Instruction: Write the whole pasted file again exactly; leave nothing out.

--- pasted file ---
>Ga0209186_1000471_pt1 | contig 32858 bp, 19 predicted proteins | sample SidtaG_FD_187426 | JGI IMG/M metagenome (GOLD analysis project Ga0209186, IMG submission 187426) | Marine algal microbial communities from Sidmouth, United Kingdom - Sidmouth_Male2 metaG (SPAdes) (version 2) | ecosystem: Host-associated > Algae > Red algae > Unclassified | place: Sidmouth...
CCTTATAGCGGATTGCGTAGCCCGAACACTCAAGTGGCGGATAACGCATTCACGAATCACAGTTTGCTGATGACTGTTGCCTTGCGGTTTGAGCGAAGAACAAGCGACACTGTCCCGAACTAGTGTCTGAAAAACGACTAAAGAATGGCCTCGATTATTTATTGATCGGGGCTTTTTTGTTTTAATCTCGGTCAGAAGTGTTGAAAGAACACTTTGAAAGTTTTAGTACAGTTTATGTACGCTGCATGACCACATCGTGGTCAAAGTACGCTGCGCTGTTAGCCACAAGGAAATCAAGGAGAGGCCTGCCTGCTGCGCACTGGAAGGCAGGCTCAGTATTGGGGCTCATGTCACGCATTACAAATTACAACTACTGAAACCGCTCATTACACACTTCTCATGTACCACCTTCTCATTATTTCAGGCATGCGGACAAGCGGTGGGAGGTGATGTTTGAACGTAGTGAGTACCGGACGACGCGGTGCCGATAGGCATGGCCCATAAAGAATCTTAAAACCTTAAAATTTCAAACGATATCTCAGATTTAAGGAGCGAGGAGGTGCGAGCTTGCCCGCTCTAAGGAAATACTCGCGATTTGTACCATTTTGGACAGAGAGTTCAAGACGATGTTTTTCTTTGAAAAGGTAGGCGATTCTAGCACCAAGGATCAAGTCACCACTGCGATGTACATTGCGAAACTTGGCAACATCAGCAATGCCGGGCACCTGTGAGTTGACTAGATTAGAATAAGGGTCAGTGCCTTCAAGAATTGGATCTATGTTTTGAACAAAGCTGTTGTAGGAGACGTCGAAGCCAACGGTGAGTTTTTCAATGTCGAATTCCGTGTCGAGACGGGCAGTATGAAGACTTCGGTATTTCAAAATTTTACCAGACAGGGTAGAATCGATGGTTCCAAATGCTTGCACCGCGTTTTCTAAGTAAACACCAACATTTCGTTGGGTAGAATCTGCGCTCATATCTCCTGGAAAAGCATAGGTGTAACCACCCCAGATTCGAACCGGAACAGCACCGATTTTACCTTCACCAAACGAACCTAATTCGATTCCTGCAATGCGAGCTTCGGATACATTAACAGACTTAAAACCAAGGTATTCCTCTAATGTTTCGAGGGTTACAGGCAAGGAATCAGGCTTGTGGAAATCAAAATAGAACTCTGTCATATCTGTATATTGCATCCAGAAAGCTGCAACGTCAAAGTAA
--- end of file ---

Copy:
>Ga0209186_1000471_pt1 | contig 32858 bp, 19 predicted proteins | sample SidtaG_FD_187426 | JGI IMG/M metagenome (GOLD analysis project Ga0209186, IMG submission 187426) | Marine algal microbial communities from Sidmouth, United Kingdom - Sidmouth_Male2 metaG (SPAdes) (version 2) | ecosystem: Host-associated > Algae > Red algae > Unclassified | place: Sidmouth...
CCTTATAGCGGATTGCGTAGCCCGAACACTCAAGTGGCGGATAACGCATTCACGAATCACAGTTTGCTGATGACTGTTGCCTTGCGGTTTGAGCGAAGAACAAGCGACACTGTCCCGAACTAGTGTCTGAAAAACGACTAAAGAATGGCCTCGATTATTTATTGATCGGGGCTTTTTTGTTTTAATCTCGGTCAGAAGTGTTGAAAGAACACTTTGAAAGTTTTAGTACAGTTTATGTACGCTGCATGACCACATCGTGGTCAAAGTACGCTGCGCTGTTAGCCACAAGGAAATCAAGGAGAGGCCTGCCTGCTGCGCACTGGAAGGCAGGCTCAGTATTGGGGCTCATGTCACGCATTACAAATTACAACTACTGAAACCGCTCATTACACACTTCTCATGTACCACCTTCTCATTATTTCAGGCATGCGGACAAGCGGTGGGAGGTGATGTTTGAACGTAGTGAGTACCGGACGACGCGGTGCCGATAGGCATGGCCCATAAAGAATCTTAAAACCTTAAAATTTCAAACGATATCTCAGATTTAAGGAGCGAGGAGGTGCGAGCTTGCCCGCTCTAAGGAAATACTCGCGATTTGTACCATTTTGGACAGAGAGTTCAAGACGATGTTTTTCTTTGAAAAGGTAGGCGATTCTAGCACCAAGGATCAAGTCACCACTGCGATGTACATTGCGAAACTTGGCAACATCAGCAATGCCGGGCACCTGTGAGTTGACTAGATTAGAATAAGGGTCAGTGCCTTCAAGAATTGGATCTATGTTTTGAACAAAGCTGTTGTAGGAGACGTCGAAGCCAACGGTGAGTTTTTCAATGTCGAATTCCGTGTCGAGACGGGCAGTATGAAGACTTCGGTATTTCAAAATTTTACCAGACAGGGTAGAATCGATGGTTCCAAATGCTTGCACCGCGTTTTCTAAGTAAACACCAACATTTCGTTGGGTAGAATCTGCGCTCATATCTCCTGGAAAAGCATAGGTGTAACCACCCCAGATTCGAACCGGAACAGCACCGATTTTACCTTCACCAAACGAACCTAATTCGATTCCTGCAATGCGAGCTTCGGATACATTAACAGACTTAAAACCAAGGTATTCCTCTAATGTTTCGAGGGTTACAGGCAAGGAATCAGGCTTGTGGAAATCAAAATAGAACTCTGTCATATCTGTATATTGCATCCAGAAAGCTGCAACGTCAAAGTAA